Nano-Catalysis : Green and Sustainable Approach

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Dr.PVivek
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Nano-Catalysis : Green and Sustainable Approach

Catalysis lies at the heart of countless chemical protocols, from the academic research lab to the chemical industry. A variety of products such as medicines, fine chemicals, polymers, fibers, fuels, paints, lubricants and myriad other value added products essential for human being would not be feasible devoid catalysts. These active compounds arbitrate the mechanism by which chemical transformations take place, which enables the commercially viable creation of desired materials. Manufacturing protocols can be made economic, greener and more sustainable, by designing and vigilant use of catalysis, which reduces the chemical waste harmful to human health and the environment.

Why we need Nano-Catalyst?
Although attempt were made to make all active site on solid support accessible for reaction, allowing rates and selectivities comparable to those obtained with homogeneous catalysts, however only sites on the surface are available for catalysis, decreasing the overall reactivity of catalyst system. Another problem is the leaching of active molecule/complex from solid support because of breaking of bonds between metal and ligand during catalytic reactions, which again creates the problem of separation of trace metals from final product.
New catalyst systems that allow for rapid, selective chemical transformations with excellent product yield and with ease of catalyst separation and recovery is an urgent need for “greening" the chemical manufacturing processes.

Nano-Catalysis:
Nanoparticles have emerged as sustainable alternatives to conventional materials, as robust, high-surface-area heterogeneous catalyst supports.2-8 Postsynthetic surface modification of magnetic nanoparticles imparts desirable chemical functionality and enables the generation of catalytic sites on the surfaces of ensuing metal-catalysts as well as organocatalysts. In view of their nano-size, the contact between reactants and catalyst increases dramatically thus mimicking the homogeneous catalysts. Their insoluble character coupled with paramagnetic nature, on the other hand, enables easy separation of these nano-catalysts from the reaction mixture using external magnet, which eliminates the requirement of catalyst filtration. These novel nano-catalysts bridge the gap between homogeneous and heterogeneous catalysis thus preserving the desirable attributes of both the systems.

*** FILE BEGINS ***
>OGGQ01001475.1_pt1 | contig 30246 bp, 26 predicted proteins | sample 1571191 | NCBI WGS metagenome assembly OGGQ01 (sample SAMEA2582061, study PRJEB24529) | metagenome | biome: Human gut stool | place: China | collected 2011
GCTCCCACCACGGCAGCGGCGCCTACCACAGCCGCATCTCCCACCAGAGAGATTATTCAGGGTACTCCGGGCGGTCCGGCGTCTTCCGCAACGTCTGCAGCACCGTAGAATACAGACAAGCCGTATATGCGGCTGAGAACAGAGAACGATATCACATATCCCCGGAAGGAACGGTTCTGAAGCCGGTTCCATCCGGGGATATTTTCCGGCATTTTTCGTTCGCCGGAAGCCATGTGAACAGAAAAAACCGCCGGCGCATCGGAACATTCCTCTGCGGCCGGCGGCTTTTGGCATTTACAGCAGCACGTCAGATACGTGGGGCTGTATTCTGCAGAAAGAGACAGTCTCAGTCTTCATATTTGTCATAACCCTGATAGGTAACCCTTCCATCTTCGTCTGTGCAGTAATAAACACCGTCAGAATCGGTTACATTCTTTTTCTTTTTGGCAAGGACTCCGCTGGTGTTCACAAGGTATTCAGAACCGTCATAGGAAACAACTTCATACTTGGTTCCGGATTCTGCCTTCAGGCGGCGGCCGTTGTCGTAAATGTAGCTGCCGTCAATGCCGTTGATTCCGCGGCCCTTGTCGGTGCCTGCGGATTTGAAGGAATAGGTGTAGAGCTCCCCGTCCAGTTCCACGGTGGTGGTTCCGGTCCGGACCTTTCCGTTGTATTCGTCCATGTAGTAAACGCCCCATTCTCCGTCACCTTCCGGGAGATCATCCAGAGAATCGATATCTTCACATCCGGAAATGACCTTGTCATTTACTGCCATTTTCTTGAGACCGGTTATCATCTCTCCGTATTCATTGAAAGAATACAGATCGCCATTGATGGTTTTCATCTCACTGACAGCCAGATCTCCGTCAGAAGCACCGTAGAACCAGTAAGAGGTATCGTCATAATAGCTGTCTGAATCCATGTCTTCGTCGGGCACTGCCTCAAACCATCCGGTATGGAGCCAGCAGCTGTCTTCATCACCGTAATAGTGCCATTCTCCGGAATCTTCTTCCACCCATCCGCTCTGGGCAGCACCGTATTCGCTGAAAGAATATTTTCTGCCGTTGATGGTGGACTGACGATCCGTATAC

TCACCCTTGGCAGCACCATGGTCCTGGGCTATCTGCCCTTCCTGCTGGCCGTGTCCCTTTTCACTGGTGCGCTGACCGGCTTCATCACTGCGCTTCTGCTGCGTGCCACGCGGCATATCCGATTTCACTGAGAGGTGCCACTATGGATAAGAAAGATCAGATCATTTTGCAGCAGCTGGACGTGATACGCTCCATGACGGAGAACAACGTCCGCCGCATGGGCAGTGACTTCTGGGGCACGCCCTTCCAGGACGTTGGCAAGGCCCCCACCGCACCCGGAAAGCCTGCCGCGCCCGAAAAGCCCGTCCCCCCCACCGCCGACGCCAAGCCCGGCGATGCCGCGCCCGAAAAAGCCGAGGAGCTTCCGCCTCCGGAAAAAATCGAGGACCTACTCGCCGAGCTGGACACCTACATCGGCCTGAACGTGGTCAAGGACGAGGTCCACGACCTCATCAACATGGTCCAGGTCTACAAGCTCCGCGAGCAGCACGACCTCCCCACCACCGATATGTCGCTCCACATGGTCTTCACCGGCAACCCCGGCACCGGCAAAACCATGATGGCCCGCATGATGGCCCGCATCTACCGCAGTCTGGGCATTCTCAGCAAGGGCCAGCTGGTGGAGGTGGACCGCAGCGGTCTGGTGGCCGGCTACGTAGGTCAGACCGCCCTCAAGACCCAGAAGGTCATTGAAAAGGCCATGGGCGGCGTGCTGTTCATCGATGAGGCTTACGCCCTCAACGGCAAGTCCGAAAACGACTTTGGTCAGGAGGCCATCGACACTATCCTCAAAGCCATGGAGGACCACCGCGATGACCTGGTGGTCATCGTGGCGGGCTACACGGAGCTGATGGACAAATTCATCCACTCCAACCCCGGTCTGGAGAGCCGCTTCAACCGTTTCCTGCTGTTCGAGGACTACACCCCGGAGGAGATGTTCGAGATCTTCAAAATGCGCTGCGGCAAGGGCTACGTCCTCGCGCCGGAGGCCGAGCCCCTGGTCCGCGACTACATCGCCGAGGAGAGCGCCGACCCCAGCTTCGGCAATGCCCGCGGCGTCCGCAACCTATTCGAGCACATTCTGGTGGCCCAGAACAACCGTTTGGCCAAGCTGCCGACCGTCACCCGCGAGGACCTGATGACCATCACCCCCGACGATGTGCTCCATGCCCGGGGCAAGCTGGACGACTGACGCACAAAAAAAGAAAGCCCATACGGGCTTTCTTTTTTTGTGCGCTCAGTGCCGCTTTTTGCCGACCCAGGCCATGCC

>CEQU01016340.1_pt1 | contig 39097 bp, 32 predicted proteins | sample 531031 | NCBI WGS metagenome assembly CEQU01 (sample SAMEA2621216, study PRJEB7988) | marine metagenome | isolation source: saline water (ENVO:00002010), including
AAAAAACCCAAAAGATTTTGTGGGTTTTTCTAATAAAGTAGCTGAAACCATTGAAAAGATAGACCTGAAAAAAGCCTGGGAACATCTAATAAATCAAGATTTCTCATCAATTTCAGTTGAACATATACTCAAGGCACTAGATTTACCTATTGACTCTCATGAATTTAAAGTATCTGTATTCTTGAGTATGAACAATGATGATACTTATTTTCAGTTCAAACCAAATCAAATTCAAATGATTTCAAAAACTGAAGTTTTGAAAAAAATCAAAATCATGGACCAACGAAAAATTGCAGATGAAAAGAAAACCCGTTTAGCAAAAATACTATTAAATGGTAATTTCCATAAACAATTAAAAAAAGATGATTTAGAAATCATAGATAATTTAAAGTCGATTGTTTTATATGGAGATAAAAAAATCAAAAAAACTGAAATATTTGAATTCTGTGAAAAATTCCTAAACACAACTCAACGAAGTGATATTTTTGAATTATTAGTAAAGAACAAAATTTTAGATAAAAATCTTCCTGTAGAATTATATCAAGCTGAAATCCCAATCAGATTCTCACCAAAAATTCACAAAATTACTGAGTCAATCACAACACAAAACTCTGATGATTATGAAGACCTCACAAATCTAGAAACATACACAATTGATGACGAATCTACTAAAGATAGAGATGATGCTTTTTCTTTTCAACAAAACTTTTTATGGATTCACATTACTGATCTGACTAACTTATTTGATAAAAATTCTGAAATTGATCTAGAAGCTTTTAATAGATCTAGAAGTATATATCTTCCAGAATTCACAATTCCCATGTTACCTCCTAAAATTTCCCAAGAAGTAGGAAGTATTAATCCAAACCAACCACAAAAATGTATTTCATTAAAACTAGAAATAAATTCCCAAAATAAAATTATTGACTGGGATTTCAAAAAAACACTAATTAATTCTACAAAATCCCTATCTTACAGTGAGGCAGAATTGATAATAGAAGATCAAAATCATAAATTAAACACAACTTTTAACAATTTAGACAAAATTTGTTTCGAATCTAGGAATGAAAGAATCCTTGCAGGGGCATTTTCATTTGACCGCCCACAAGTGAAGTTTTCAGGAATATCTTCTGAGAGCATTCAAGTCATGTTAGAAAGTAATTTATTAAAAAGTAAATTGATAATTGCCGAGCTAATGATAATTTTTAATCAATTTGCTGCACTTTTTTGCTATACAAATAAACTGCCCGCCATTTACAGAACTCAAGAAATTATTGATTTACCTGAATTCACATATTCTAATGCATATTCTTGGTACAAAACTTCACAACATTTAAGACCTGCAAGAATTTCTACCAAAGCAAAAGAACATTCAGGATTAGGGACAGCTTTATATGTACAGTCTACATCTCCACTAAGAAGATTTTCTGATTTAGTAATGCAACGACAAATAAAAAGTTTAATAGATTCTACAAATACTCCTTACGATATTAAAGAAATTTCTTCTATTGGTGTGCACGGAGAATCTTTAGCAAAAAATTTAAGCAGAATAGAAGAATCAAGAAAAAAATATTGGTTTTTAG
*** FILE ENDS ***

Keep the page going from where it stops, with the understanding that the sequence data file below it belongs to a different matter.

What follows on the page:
Microwave Assisted Nano-Catalysis in Aqueous Medium:
In last few years, MW-assisted chemistry has blossomed into a matured and useful technique for a variety of applications. Although MW-assisted reactions in conventional solvents have developed rapidly, the center of attention has now shifted to the environmentally benign processes, which uses nano-catalyst and greener solvents such as water. It seems that combined approach by fusing microwave technique, nano-catalysis, and benign water as a reaction medium, can offer extraordinary synergistic effect with greater potential than these three components in isolation.

References:
1. Polshettiwar, V.; Varma, R. S. Chem. Soc. Rev. 2008, 37, 1546.
2. Polshettiwar, V.; Varma, R. S. Chem. Eur. J. 2009, 15, 1582.
3. Polshettiwar, V.; Baruwati, B. ; Varma, R. S. ACS Nano 2009, 3, 728.
4. Polshettiwar, V.; Baruwati, B.; Varma, R. S. Chem. Commun. 2009, 1837.
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Satinder
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Dr PVivek

Dr PVivek
A really interesting subject to ponder upon.
I have a query from your post....... you have mentioned about the metal ligand bond. I want to know whether the ligand here refered to as in cae of BIomolecules too or any molecules. Because the only organometallic bond is known in biology is Co - C bond in vitamin Cyanocobalamine.
 

Dr.PVivek
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Dr. Satinder,

Dr. Satinder,
Ligands can be any molecules having some binding/chelating site.
E.g. In case of amines, they can form complex with metal through Nitrogen; Similarly Thiols through Sulfur, Alcohols/Phenols through Oxygen and so on....